Stoller died in a traffic accident near his home in 1991.[8]

Selected publications[edit]

  • Stoller, Robert; Sex and Gender: On the Development of Masculinity and Femininity, Science House, New York City (1968) 383 p.
  • Stoller, Robert; Sex and Gender: the Transsexual Experiment, Hogarth Press, (1968) 328 p.
  • Stoller, Robert; Splitting: A Case of Female Masculinity, Quadrangle, New York, (1973) 395 p.
  • Stoller, Robert; Perversion: The Erotic Form of Hatred, Pantheon, New York, (1975), 240 p.
  • Stoller, Robert; Sexual Excitement: Dynamics of Erotic Life, Pantheon, New York (1979), 281 p.
  • Stoller, Robert; Observing the Erotic Imagination, Yale University Press, New Haven, (1985), 228 p.
  • Stoller, Robert; Pain & Passion. A Psychoanalyst Explores the World of S & M, Plenum Press, New York, (1991), 306p.
  • Herdt, Gilbert, & Robert. J. Stoller, Intimate Communications: Erotics and the Study of Culture, New York, Columbia University Press (1990), 467 p.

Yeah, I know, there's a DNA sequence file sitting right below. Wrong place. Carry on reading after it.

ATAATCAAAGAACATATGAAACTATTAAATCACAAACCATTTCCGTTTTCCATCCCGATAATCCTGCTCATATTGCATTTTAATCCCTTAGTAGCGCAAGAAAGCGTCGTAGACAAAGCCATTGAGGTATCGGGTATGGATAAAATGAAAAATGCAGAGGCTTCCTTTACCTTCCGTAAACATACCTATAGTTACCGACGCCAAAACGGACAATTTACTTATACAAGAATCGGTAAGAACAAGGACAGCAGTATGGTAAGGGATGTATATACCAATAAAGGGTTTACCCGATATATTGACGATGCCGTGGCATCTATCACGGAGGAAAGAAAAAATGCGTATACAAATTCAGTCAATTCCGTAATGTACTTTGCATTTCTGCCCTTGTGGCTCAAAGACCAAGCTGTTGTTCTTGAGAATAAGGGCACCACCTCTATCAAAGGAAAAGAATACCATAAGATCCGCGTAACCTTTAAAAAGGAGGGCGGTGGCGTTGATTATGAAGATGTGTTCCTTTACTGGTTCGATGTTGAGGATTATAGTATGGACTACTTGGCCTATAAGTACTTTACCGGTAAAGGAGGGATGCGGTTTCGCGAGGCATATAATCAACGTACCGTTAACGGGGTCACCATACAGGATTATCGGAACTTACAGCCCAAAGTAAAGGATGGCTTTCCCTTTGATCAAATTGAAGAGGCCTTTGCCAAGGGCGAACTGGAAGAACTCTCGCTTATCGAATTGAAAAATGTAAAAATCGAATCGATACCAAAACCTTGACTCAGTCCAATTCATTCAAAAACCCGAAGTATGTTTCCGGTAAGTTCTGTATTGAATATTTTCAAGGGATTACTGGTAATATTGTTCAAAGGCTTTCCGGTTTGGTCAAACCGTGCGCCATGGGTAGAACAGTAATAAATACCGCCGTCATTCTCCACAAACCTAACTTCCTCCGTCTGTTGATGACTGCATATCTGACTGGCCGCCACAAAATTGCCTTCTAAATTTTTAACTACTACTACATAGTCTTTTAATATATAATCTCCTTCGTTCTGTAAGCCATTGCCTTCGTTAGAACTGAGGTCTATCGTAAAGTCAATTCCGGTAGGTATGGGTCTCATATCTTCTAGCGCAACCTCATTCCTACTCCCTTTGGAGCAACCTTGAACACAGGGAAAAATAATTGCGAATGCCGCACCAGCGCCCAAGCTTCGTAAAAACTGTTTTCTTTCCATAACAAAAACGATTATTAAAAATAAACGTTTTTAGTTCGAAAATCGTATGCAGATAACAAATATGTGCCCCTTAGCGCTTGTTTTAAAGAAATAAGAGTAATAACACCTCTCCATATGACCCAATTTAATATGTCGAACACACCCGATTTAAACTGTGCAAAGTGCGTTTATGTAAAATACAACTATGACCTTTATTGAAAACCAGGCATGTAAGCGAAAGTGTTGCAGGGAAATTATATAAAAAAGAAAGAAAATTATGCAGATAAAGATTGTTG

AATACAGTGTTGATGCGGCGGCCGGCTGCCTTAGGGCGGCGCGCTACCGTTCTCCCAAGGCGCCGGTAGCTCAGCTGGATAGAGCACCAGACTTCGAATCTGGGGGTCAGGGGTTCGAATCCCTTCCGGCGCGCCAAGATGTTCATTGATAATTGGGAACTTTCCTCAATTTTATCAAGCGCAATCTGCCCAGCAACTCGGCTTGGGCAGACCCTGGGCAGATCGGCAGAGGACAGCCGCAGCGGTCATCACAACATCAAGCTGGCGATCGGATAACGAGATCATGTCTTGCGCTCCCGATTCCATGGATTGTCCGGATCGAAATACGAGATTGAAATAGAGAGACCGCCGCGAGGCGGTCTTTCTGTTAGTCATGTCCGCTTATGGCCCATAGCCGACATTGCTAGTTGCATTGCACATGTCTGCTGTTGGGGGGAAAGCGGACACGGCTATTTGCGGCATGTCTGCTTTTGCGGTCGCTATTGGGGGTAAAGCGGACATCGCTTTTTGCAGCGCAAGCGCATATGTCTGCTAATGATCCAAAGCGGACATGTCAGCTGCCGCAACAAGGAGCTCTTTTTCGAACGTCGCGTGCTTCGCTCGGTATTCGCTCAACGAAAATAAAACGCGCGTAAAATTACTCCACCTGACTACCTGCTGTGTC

References[edit]

  1. ^ Turban, Jack (2020-10-23). "The Disturbing History of Research into Transgender Identity". Retrieved 2022-04-23.
  2. ^ Robert Jesse Stoller 1924-1991. Archives of Sexual Behavior, Aug. 1992; 21(4):337–46.
  3. ^ a b c d e Green, Richard (2010-08-12). "Robert Stoller's Sex and Gender: 40 Years On". Archives of Sexual Behavior. 39 (6): 1457–1465. doi:10.1007/s10508-010-9665-5. ISSN 0004-0002. PMID 20703787. S2CID 38059570.
  4. ^ Goldberg, R. L. (2019-04-26). "Reframing Agnes". The Paris Review. Retrieved 2022-04-23.
  5. ^ Green, Richard; Stoller, Robert; MacAndrew, Craig (1966-08-01). "Attitudes Toward Sex Transformation Procedures". Archives of General Psychiatry. 15 (2): 178. doi:10.1001/archpsyc.1966.01730140066011. ISSN 0003-990X.
  6. ^ a b Stoller, Robert J. (1968). Sex and gender : the development of masculinity and femininity. London: Karnac Books. ISBN 978-1-84940-181-4. OCLC 728662673.
  7. ^ Green, Richard (1972-03-01). "Treatment of Boyhood "Transsexualism": An Interim Report of Four Years' Experience". Archives of General Psychiatry. 26 (3): 213–217. doi:10.1001/archpsyc.1972.01750210021003. ISSN 0003-990X. PMID 5059631.
  8. ^ Goleman, Daniel (September 10, 1991). Dr. Robert J. Stoller, 66, Teacher And Leading Sex-Identity Theorist. New York Times